Time to sell the small stuff

Paran Balakrishnan | Updated on February 04, 2021

On its last legs: Scooters India’s product line-up has dwindled to only 3-wheelers   -  THE HINDU ARCHIVES

Scores of low-profile public sector companies on the block are the products of a different era

The headline ‘Scooters India to be sold’ has always brought back memories. As a young reporter back in 1985, I'd spotted the headline for the first time and dashed off to Udyog Bhavan for details. I found myself face-to-face with a surly joint secretary who replied in monosyllables. That was an era when it was anathema to sell public-sector companies and it didn’t take me long to realise the sale of Scooters India wasn’t going to happen.

So, here we are 36 years later, and the government now plans to shut Scooters India and separately sell the brand name as it holds rights to such trademarks as Lambretta (though this is now disputed) Vijai Super, Vikram and Lambro. In the last three decades, India’s two-wheeler industry has grown to be the world’s largest and Royal Enfield has just made a wonderfully sassy move by opening a showroom in Tokyo, alongside Japanese legends like Honda, Kawasaki,Yamaha and Suzuki.

But, sadly, Scooters India, whose product line-up has dwindled to only three-wheelers, has just 90 full-timers and has not enjoyed the same success.

The government plans in its latest privatisation drive announced in this year’s Budget to monetise some of its biggest public-sector assets like Air India, Shipping Corporation of India and Container Corp of India, two so-far unnamed public-sector banks and one general insurance company, as it struggles to wrench the economy out of its unprecedented pandemic-induced contraction.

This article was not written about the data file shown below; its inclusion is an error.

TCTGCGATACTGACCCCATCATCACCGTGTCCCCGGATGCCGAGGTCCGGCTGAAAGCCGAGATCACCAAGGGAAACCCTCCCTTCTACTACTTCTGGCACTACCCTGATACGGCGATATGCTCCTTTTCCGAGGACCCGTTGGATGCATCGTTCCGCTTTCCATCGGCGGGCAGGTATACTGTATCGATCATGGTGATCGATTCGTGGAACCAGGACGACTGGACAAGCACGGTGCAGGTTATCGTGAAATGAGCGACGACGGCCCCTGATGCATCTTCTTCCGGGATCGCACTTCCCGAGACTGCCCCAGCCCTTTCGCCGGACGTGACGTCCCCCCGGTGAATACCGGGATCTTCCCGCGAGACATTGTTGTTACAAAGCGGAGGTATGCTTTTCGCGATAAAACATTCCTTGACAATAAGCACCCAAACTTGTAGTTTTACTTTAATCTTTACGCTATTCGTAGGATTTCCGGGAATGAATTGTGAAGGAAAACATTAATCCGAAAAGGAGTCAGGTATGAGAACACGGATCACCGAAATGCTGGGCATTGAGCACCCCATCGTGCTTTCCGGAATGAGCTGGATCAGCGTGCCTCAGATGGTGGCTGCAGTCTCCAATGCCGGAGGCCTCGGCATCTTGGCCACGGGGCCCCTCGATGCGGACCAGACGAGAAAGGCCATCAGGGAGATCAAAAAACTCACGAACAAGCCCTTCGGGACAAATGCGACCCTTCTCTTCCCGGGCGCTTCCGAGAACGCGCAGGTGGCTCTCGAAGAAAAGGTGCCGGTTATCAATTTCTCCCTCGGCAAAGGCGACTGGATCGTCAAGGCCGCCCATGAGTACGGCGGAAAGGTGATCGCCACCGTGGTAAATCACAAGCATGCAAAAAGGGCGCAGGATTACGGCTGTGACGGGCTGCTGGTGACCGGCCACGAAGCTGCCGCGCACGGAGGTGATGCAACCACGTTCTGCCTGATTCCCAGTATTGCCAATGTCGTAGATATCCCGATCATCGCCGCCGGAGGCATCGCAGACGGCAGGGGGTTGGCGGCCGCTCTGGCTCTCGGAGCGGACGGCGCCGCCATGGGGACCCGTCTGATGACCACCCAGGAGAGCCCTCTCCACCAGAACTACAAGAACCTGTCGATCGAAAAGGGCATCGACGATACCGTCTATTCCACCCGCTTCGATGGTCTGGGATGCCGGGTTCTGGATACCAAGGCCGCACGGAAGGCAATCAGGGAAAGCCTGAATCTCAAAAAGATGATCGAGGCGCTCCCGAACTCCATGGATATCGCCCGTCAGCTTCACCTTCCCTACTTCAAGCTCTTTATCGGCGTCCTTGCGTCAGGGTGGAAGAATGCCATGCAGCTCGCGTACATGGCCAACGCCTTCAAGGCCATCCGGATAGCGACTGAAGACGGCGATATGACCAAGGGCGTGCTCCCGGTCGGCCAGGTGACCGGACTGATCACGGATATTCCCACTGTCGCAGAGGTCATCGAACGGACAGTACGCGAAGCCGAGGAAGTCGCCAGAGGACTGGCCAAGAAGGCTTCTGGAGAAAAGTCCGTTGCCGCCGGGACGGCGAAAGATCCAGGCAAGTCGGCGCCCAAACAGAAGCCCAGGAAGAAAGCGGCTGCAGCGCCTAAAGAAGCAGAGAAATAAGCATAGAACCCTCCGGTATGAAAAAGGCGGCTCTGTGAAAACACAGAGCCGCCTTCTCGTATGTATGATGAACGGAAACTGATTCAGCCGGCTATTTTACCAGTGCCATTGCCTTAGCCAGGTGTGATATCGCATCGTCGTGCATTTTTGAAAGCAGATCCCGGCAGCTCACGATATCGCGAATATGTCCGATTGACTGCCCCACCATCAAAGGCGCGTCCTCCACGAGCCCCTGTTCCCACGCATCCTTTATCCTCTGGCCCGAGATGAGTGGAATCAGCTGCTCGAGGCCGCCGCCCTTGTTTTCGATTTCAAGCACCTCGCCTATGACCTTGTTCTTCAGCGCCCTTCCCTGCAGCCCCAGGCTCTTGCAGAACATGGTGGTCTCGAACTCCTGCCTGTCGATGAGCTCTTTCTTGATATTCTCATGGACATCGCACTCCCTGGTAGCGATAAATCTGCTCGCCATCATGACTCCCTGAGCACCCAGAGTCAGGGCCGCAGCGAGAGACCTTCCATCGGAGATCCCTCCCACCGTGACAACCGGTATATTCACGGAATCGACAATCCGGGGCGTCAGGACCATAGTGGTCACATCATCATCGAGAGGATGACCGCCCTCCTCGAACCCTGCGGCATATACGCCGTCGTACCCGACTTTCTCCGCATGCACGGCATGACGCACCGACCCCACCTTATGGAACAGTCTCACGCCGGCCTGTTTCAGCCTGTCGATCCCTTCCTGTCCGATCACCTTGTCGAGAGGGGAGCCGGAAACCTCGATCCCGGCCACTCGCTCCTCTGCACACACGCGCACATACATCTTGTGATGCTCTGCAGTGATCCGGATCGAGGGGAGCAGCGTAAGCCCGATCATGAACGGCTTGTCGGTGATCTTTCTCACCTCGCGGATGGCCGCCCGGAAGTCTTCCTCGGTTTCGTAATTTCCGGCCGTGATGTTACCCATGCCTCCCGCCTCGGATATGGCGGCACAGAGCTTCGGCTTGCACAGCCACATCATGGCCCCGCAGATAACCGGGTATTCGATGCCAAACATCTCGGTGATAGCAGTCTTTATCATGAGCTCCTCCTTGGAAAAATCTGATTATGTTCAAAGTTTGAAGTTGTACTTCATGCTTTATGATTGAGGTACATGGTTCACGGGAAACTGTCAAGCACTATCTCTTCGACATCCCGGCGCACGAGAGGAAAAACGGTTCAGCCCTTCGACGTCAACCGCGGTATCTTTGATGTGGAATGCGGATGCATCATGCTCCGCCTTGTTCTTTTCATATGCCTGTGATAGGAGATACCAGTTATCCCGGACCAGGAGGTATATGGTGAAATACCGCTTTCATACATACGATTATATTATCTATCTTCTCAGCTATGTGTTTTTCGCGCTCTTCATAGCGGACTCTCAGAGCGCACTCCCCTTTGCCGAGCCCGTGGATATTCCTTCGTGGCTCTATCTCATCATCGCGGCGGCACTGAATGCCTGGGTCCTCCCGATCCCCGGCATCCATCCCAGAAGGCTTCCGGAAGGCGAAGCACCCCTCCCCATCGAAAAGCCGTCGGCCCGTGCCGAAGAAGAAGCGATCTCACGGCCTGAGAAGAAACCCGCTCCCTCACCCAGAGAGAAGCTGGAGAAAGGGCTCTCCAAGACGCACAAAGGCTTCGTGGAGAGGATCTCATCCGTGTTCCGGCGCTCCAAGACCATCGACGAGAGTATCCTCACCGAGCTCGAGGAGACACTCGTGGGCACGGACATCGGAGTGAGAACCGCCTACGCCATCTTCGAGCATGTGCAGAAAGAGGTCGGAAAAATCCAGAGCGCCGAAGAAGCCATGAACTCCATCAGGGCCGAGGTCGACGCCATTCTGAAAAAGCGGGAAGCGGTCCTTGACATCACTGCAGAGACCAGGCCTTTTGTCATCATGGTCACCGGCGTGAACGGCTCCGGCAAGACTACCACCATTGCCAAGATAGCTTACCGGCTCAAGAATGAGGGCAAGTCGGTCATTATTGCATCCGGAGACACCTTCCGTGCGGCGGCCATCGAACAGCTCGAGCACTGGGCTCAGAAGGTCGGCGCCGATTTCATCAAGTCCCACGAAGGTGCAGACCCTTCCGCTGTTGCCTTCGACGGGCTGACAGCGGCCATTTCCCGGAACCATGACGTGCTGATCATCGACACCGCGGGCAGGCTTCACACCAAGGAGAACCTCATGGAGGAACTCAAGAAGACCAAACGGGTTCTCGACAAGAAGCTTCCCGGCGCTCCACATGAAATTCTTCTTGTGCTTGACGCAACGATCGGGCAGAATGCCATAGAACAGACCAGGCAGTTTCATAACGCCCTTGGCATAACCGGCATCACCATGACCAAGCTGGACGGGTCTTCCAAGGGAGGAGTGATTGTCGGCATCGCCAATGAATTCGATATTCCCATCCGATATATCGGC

But, possibly, the Government should also concertedly focus as well on getting much smaller public-sector companies off its books in its “strategic-disinvestment” push. These firms are now, after all, nothing more than unnecessary distractions for the public servants who must oversee them. Some make tiny profits but others are loss-making and even otherwise are unlikely to bring in any huge payback. Still, some of these smaller firms are sitting on valuable real estate that might fetch returns. How about consultancy company Projects and Development India Ltd (PDIL)? Or even Hindustan Prefab?

Inevitably, most of these smaller companies are the product of another era. Consider Hindustan Prefab, which was established in 1948 and which describes itself as one of the oldest Central public sector companies. This was an era when the Indian construction industry was minuscule, to say the least, and Hindustan Prefab was launched to build homes for Pakistan migrants. In 1955, its name was changed to Hindustan Housing Factory and in 1978 that was changed again to Hindustan Prefab. In the 1950s, it accumulated some sterling achievements, including being the company that built Delhi’s Ashoka Hotel, one of the first post-Independence luxury hotels.

Mind you, this is one public-sector unit that has forged a new role for itself in the face of stiff competition. Its annual report for 2017-18 lists 142 ongoing projects and a pipeline worth ₹1,057 crore. It has even ventured abroad to develop a housing project in Myanmar’s troubled Rakhine province. The company was restructured in 2008 and hasn’t needed infusions of cash from the government. However, its annual report puts talk of disinvestment as being responsible for slowing its growth prospects. The report says: “During the last few years, your company’s operations were adversely affected by the process of its disinvestment, affecting the morale of the employee and confidence of the clients.”